We kicked our summer off with a box of Pop Ice and a pack of $3 mini water guns. Oh what fun it’s been. My children commented the other day that they love being kids. That moment was another one of those infrequent, highly coveted “rewards” that make a mother feel so good. Who cares that to get it, I let them play in a red, dusty baseball field while I flew their kite? They didn’t care, because they were digging for treasure out there while I was having ups and downs that changed with the wind. It was awesome.
I’m going all out with the three of them when it comes to playing because I want them to experience the joy I had growing up. Without all the money to buy this or that and go here or there. So yesterday, they asked for silly music to just dance around the house. Then they took it to the next level and dressed up according to what type of music was playing. When the girls donned there ballerina outfits (which consisted of a body suit one of my friends bought and a $1 tutu I bought at Target) they wanted to know if I had one when I was a little girl. I told them no. And that we didn’t have lots of things. No Atari game system, no cable for most of the time, not many brandnamed clothes, etc. So they said, “You were poor?” I said yes and no. We didn’t need any of that extra stuff and most of the time didn’t even want it. On top of that we never missed any meals, played everyday, felt incredibly loved everyday and we would splurge on Easter and Christmas. We lived with our mother, grandmother and our grand Aunt. There were no disconnects of electricity or utilities. We rented for years and were never evicted. When we got our one winter coat, it was a Rothschild or something like that from a department store. The rest of the time we wore second hand and hand-me-down clothes. Our toys were ample. And according to my Aunt, too much of a mess. So yes we were poor but we were happy.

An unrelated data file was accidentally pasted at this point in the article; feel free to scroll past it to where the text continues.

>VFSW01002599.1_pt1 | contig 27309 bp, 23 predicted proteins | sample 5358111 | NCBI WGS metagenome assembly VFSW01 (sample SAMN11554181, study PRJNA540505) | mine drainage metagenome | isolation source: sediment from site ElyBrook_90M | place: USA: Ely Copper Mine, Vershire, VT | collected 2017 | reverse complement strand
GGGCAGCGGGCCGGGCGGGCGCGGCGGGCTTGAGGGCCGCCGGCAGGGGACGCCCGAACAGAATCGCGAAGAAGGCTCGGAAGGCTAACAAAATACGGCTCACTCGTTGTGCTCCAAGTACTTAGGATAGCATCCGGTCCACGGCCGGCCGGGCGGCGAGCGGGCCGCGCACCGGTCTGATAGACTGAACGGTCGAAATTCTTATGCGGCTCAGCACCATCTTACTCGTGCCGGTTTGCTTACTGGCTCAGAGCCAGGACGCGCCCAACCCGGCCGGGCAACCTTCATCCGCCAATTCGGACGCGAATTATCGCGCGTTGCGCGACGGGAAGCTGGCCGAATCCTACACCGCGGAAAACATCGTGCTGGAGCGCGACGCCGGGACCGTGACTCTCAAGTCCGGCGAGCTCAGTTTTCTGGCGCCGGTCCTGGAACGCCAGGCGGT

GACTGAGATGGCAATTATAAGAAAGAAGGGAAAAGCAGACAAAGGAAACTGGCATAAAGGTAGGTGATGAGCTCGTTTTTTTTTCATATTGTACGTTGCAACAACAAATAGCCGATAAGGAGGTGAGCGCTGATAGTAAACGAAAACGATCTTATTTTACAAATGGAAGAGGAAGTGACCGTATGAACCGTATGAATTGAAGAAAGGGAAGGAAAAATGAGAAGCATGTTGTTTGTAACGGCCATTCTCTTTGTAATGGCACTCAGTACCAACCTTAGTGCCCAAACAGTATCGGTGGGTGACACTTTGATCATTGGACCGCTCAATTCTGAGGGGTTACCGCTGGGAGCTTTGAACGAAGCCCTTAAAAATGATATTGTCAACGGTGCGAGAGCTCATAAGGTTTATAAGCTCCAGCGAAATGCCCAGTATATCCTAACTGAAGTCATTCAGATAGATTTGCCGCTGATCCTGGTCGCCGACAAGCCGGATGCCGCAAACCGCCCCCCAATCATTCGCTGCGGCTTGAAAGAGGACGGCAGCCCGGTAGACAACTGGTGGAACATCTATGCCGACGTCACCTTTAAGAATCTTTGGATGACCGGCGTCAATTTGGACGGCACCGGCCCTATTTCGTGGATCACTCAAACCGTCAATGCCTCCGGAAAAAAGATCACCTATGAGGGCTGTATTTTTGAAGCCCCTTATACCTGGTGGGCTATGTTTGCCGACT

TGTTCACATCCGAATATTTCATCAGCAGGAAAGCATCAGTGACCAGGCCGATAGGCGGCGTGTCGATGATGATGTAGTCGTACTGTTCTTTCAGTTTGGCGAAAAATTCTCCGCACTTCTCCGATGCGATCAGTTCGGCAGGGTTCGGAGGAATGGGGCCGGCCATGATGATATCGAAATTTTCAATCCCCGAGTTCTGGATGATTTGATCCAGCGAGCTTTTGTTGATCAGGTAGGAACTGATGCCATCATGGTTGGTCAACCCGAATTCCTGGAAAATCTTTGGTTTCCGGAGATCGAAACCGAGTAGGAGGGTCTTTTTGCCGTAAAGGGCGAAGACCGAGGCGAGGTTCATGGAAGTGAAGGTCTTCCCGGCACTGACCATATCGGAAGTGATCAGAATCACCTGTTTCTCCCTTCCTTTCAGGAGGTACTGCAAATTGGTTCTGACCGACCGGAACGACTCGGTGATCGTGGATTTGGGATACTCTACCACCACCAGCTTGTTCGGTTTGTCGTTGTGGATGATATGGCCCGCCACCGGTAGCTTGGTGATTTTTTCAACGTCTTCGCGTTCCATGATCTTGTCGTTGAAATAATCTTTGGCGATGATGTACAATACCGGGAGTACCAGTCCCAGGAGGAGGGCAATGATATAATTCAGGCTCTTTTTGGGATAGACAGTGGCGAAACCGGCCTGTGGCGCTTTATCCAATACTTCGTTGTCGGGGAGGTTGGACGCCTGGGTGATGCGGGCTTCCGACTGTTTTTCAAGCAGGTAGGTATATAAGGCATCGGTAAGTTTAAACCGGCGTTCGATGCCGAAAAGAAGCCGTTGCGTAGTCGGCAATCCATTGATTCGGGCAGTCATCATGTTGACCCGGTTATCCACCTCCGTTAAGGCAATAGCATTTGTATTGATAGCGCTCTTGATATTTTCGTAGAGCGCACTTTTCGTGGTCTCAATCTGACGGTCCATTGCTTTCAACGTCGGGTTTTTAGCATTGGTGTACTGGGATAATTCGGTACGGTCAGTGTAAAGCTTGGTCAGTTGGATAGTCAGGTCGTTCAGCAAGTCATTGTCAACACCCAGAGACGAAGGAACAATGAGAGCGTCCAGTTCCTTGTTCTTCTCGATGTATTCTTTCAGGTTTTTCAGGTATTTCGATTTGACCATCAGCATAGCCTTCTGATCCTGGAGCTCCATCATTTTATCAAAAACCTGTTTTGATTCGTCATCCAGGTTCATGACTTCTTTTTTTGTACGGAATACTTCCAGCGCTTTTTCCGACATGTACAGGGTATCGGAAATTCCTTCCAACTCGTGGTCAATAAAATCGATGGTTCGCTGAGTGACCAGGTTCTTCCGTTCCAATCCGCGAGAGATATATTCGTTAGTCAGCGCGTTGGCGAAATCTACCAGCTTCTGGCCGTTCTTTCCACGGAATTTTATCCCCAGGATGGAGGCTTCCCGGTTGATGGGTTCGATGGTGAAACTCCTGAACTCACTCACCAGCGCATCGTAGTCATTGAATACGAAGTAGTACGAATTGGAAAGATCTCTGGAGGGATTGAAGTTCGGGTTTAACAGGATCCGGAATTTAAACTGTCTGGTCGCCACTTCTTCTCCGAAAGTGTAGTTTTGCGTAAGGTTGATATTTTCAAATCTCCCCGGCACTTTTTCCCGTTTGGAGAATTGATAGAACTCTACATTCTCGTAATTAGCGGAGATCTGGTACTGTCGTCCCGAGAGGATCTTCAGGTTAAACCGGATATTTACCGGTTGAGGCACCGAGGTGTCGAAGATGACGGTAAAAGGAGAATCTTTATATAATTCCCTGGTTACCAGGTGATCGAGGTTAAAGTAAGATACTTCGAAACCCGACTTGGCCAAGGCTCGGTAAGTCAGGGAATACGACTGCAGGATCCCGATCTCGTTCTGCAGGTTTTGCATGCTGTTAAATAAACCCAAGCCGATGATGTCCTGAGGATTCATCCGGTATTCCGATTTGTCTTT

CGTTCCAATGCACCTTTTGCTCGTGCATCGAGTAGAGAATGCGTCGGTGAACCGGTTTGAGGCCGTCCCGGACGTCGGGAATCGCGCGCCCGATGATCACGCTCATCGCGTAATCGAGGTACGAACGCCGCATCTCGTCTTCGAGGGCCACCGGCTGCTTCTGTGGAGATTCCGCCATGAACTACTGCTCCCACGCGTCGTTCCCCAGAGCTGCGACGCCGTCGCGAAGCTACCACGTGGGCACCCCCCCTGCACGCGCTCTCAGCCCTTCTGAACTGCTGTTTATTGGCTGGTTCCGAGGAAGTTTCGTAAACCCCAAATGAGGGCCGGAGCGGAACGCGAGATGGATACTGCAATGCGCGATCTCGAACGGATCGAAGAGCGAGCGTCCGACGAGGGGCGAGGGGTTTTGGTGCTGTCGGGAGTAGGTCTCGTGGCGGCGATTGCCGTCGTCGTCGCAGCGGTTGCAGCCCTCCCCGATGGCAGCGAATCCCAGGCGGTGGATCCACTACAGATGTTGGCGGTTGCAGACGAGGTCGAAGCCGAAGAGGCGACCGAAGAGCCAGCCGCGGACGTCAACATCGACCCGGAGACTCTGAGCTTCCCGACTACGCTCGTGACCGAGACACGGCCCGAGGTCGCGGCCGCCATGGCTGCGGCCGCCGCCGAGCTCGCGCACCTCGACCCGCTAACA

Really and truly children don’t need all that we think they do. I told my girls they have more than me and their dad had growing up, but we aren’t rich and don’t need to be. (In other words, stop begging for stuff cuz you ain’t getting it). I do say this in the store when they ask for things. “It’s not your birthday and it’s not Christmas, soooo…” Most of the time they just ask for whatever it is for their birthday because they know what I’m going to say. Summer is the only time they usually come out with a few more playthings because we won’t buy them until they can enjoy them outside. Anyhow, extra toys that get bumped by something new end up recycled, reduced or reused the next year. So they don’t get to have too much crap at one time. (And it’s still too much!) I think I need to do another clean sweep right now. Happy kids play with what they have and happy parents keep their money in their pockets. For the most part!